And a little of Caliban's sound (he's with a bunch of clowns on the shore, stumbling around.. [Act 3 Scene 2] - "Ariel plays (a) tune on tabor and pipe", (invisibly)." - Stefano: What is this same?/Trinculo: This is the tune of our catch, play'd by the picture of Nobody./ Stefano: If thou beest a man, show thyself in thy likeness. If thou beest a devil, take't as thou list./ Trinculo: O, forgive me my sins!" - [They're scared] - Stefano: He that dies pays all debts. I defy thee. Mercy upon us!/Caliban: Art thou afeard?/Stefano: No, monster, not I./Caliban: Be not afeard, the isle is full of noises,/Sounds, and sweet airs, that give delight and hurt not./Sometimes a thousand twangling instruments/Will hum about mine ears; and sometime voices,/That if I then had wak'd after long sleep,/Will make me sleep again, and then in dreaming,/The clouds methought would open, and show riches/Ready to drop upon me, that when I wak'd/ I cried to dream again."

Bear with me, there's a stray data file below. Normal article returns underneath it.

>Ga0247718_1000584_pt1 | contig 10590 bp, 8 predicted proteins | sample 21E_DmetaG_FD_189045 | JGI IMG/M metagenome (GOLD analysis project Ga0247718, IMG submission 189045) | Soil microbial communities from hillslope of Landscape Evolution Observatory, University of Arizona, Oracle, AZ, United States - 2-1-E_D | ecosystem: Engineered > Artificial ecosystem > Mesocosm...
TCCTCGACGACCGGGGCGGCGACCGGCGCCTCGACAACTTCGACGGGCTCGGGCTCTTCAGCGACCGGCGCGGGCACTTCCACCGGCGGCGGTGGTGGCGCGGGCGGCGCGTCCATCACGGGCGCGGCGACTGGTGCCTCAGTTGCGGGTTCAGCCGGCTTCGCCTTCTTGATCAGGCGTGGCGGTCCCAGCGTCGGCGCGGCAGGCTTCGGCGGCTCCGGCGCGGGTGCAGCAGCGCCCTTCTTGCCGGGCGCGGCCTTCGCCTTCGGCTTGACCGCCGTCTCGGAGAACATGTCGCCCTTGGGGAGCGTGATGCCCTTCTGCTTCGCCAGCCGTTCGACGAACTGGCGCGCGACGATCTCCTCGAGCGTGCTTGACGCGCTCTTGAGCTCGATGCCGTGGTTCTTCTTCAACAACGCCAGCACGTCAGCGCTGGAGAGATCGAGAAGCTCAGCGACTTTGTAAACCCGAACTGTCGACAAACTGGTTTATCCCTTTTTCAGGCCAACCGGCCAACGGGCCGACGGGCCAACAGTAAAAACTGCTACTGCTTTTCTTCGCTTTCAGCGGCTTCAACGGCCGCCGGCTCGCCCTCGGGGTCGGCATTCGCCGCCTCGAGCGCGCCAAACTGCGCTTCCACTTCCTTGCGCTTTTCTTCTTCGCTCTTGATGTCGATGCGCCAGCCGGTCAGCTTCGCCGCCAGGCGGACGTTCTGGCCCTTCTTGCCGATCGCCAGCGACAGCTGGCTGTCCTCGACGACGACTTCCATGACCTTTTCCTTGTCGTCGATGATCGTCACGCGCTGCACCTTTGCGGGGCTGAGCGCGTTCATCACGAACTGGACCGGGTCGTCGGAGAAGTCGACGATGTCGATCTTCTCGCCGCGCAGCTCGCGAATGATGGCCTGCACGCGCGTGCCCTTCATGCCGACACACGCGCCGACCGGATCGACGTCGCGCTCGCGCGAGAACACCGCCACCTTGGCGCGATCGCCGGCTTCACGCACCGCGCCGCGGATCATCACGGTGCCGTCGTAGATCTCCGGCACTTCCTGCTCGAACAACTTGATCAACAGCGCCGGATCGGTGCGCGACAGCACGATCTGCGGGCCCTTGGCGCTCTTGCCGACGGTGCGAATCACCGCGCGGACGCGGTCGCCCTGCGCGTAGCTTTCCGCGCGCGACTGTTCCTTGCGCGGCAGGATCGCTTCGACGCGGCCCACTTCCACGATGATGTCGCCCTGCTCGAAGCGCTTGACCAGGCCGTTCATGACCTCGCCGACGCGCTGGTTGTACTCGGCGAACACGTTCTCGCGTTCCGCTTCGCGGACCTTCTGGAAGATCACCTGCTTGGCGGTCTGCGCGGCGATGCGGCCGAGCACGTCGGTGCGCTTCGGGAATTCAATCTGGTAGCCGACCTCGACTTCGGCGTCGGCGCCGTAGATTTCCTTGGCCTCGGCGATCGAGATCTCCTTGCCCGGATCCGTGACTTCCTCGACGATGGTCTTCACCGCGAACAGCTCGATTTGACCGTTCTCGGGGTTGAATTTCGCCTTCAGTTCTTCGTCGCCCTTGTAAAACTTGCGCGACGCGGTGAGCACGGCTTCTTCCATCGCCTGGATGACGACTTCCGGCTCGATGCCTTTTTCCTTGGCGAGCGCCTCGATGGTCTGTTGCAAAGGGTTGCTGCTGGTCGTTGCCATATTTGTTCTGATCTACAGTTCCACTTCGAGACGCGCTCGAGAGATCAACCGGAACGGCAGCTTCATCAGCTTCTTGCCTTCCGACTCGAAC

- Just favorite lines
- and then - Prospero puts on a little drama within the play (like a dream-within-a-dream) (featuring) Ceres, (Demeter), and (then) suddenly realizes that he hasn't taken care of the last business. He had forgotten that Caliban (was still at large on the island, and, with Trinculo and Stefano, foolishly plotting against him)…and (so he) suddenly interrupts his daydream and wakes. It's like a gap in thinking.
So he's talking to his daughter (Miranda) and Ferdinand, her boyfriend - [Act 4 Scene 1]:
"Prospero: Spirits, which by mine art/